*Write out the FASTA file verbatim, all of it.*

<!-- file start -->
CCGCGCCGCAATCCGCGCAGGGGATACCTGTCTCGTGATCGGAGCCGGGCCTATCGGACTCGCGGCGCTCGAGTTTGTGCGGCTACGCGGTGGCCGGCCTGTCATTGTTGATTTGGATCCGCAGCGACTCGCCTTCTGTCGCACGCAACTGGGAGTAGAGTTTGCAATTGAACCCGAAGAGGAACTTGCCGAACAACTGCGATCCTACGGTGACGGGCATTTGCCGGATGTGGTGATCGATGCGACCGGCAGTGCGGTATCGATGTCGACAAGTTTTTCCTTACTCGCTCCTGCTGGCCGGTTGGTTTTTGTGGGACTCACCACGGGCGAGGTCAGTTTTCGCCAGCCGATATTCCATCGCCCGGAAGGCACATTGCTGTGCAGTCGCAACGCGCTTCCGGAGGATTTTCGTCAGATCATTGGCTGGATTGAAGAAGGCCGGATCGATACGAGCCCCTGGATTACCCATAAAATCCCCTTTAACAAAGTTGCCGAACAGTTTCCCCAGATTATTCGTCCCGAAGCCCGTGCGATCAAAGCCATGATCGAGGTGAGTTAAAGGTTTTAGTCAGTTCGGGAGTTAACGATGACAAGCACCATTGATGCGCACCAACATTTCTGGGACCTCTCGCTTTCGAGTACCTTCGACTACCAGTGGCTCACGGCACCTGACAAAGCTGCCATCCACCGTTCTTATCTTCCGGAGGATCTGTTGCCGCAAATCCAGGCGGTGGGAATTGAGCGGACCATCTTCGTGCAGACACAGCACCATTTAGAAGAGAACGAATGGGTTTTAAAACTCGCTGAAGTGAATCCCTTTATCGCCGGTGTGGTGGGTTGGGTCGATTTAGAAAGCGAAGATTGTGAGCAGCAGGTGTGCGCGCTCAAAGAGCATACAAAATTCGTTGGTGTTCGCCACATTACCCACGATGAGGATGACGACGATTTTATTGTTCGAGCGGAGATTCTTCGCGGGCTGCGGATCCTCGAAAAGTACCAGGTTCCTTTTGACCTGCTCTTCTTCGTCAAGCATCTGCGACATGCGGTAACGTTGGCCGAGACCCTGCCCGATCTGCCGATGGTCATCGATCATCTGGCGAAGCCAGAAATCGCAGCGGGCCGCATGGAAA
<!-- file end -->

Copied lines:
CCGCGCCGCAATCCGCGCAGGGGATACCTGTCTCGTGATCGGAGCCGGGCCTATCGGACTCGCGGCGCTCGAGTTTGTGCGGCTACGCGGTGGCCGGCCTGTCATTGTTGATTTGGATCCGCAGCGACTCGCCTTCTGTCGCACGCAACTGGGAGTAGAGTTTGCAATTGAACCCGAAGAGGAACTTGCCGAACAACTGCGATCCTACGGTGACGGGCATTTGCCGGATGTGGTGATCGATGCGACCGGCAGTGCGGTATCGATGTCGACAAGTTTTTCCTTACTCGCTCCTGCTGGCCGGTTGGTTTTTGTGGGACTCACCACGGGCGAGGTCAGTTTTCGCCAGCCGATATTCCATCGCCCGGAAGGCACATTGCTGTGCAGTCGCAACGCGCTTCCGGAGGATTTTCGTCAGATCATTGGCTGGATTGAAGAAGGCCGGATCGATACGAGCCCCTGGATTACCCATAAAATCCCCTTTAACAAAGTTGCCGAACAGTTTCCCCAGATTATTCGTCCCGAAGCCCGTGCGATCAAAGCCATGATCGAGGTGAGTTAAAGGTTTTAGTCAGTTCGGGAGTTAACGATGACAAGCACCATTGATGCGCACCAACATTTCTGGGACCTCTCGCTTTCGAGTACCTTCGACTACCAGTGGCTCACGGCACCTGACAAAGCTGCCATCCACCGTTCTTATCTTCCGGAGGATCTGTTGCCGCAAATCCAGGCGGTGGGAATTGAGCGGACCATCTTCGTGCAGACACAGCACCATTTAGAAGAGAACGAATGGGTTTTAAAACTCGCTGAAGTGAATCCCTTTATCGCCGGTGTGGTGGGTTGGGTCGATTTAGAAAGCGAAGATTGTGAGCAGCAGGTGTGCGCGCTCAAAGAGCATACAAAATTCGTTGGTGTTCGCCACATTACCCACGATGAGGATGACGACGATTTTATTGTTCGAGCGGAGATTCTTCGCGGGCTGCGGATCCTCGAAAAGTACCAGGTTCCTTTTGACCTGCTCTTCTTCGTCAAGCATCTGCGACATGCGGTAACGTTGGCCGAGACCCTGCCCGATCTGCCGATGGTCATCGATCATCTGGCGAAGCCAGAAATCGCAGCGGGCCGCATGGAAA